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  • Rob

    Cured bacon? This isn’t cured bacon, it’s just salty pork. To properly (safely) cure bacon you need a curing agent such as tenderquick or prague powder #1.

    tenderquick?? prague powder #1??? I have no idea what those are. And as for whether our bacon is cured or just salty pork, I do believe you are incorrect, Rob. As it happens, it’s not particularly salty. However, if you still want to mislabel it, do go right on ahead. Just rest assured that whatever it’s called, it’s awfully good. -Elizabeth

  • tph

    LOL. And when bacon was being produced 100 years or so ago, from which Safeway Store do you suppose they purchased their Tenderquick or Prague Powder #1 ???

  • ejm

    Yes, this trimming method seems like a good one at the time, CAM. The only problem with it is that things don’t seem to keep at all well for more than one day (ie: they disappear entirely).

    So do I, MrsBrown; so do I. Too bad about the excessive trimming. I’m now going to have to wait til tomorrow or the next day for a ham sandwich… :-)

    T, you have made me curious to know just how long tenderquick and prague powder #1 have been available. I just googled up “tenderquick” and see that it is a Morton’s salt product that contains “high grade […] salt, the main preserving agent; sugar, both sodium nitrate and sodium nitrite, curing agents that also contribute to development of color and flavor; and propylene glycol to keep the mixture uniform.” with a note to “Always keep meat refrigerated (36° to 40°F) while curing“. I see from The Morton Salt Timeline that the company was formed in 1910 but it doesn’t mention when tenderquick was introduced.

    Prague powder #1 (no idea when this was invented, but my guess is sometime around the beginning of the 20th century) is a little scarier to me because it contains a dye AND sodium nitrite. The Sausage Source website has listed the ingredients:

    All Purpose Cure & Brine (Prague Powder #1) […] Ingredients: salt, sodium nitrite (6.25%), FD&C red #3 (0.00099%) with not more than 1% sodium carbonate added to prevent caking.

    According to Wikipedia, Sodium Nitrite is partially to fix colour and partially to prevent the growth of botulism:

    Sodium nitrite, with chemical formula NaNO2, is used as a color fixative and preservative in meats and fish. […] As a food additive, it serves a dual purpose in the food industry since it both alters the color of preserved fish and meats and also prevents growth of Clostridium botulinum, the bacteria which causes botulism. […] While this chemical will prevent the growth of bacteria, it can be toxic for mammals. (LD50 in rats is 180 mg/kg.) For this reason, sodium nitrite sold as a food additive is dyed bright pink to avoid mistaking it for something else. […] Various dangers of using this as a food additive have been suggested and researched by scientists. A principal concern is the formation of carcinogenic N-nitrosamines by the reaction of sodium nitrite with amino acids in the presence of heat in an acidic environment.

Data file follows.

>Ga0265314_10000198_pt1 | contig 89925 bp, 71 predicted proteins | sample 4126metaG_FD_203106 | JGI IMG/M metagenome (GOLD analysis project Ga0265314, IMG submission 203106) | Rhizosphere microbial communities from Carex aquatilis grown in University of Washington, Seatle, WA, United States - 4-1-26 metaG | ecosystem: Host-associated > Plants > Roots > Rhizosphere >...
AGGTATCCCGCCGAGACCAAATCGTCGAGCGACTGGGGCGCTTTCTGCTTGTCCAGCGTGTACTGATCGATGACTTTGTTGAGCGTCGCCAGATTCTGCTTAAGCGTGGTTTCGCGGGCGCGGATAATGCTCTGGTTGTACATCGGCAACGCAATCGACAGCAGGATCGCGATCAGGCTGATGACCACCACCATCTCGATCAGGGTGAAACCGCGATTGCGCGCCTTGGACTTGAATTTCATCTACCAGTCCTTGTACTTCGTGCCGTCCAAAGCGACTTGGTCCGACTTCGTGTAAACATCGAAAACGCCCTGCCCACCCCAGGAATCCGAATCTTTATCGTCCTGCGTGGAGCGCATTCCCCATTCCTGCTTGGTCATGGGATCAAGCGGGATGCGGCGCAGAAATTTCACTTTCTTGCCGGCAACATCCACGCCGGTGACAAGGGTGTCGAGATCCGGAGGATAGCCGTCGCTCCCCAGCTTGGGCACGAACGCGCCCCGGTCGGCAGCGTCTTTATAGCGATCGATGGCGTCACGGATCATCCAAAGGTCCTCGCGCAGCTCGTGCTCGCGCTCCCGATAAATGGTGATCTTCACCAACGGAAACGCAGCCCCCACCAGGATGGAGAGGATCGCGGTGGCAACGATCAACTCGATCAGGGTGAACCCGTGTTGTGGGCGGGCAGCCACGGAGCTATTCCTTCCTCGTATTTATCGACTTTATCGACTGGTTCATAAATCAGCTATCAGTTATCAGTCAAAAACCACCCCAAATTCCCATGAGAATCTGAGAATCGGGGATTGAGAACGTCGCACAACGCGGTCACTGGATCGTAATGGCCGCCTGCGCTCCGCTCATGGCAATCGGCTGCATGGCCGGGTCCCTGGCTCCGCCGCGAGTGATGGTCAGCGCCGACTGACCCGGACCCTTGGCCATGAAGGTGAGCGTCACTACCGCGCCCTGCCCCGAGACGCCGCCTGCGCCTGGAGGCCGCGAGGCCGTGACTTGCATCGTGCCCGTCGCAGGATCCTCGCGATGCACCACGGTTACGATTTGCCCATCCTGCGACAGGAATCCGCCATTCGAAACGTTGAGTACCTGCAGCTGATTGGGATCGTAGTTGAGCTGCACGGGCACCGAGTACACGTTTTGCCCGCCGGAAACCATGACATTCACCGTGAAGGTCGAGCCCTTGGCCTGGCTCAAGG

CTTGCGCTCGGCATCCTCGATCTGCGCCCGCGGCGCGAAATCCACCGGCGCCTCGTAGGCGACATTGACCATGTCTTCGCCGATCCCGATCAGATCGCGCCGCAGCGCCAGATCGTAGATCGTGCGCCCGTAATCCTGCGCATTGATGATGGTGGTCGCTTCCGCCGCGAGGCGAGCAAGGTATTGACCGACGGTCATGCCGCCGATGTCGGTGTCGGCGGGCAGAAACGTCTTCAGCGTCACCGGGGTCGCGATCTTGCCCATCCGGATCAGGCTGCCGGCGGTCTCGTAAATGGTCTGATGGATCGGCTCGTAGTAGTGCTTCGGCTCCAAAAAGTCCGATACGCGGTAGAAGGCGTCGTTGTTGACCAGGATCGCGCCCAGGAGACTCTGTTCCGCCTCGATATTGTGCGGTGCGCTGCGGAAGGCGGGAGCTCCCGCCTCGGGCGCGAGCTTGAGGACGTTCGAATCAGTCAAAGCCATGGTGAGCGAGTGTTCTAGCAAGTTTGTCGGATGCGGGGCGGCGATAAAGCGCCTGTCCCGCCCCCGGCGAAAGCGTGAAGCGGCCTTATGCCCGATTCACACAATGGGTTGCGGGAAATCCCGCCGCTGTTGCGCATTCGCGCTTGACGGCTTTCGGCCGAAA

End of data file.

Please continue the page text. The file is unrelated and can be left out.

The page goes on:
Wikipedia: Sodium Nitrite

    Judging from what I just skimmed about nitrites and safety, I’m thinking that we can safely omit the nitrites. As long as we use enough kosher salt in the cure, keep our curing and cured meat refrigerated, cook it to the required internal temperature and continue to use our trimming method to ensure that there is none left to store in the fridge, we can be pretty much assured that it’s safe to eat our home-cured meat.

    ============
    edit: Aha! From practicallyedible.com:

    Prague Powder is a commercially-sold salt mixture used in preserving meat. It is a generic term, not a trademarked name. […] US Patent No. 1,950,459 for Prague Powder was awarded to a Karl Max Seifert, who assigned it in 1934 to The Griffith Laboratories of Chicago, Illinois, who then marketed the product.

  • Bill Creighton

    I am a retd. sausage maker and USDA food inspector and just wanted to say that you do for safety sake , need a cure in your ingredients for making bacon.. I use mortons tender quick alot of the time..They also have a brn sugar salt and cure mix for dry curing which is good. The bellie I used was sliced 3/16″ while frozen, then thawed and dry cure rubbed on, I really put it on, and put more after 2 days in the frig., It turned out it was too salty after 4 days and it called for 7 days, any way I took it out and washed all spice off and cooked a small piece, way to salty so I used the old pkg house trick of boiling it for 5 minutes, and re-smoking it, this removed most of the salt and it had a good smoky flavor,,some times people will pour a jar of honey on the bellie and after absorbing have a honey taste to it.. the way you are doing it will work, it just doesen’t last for a long while being un-cured..Bill C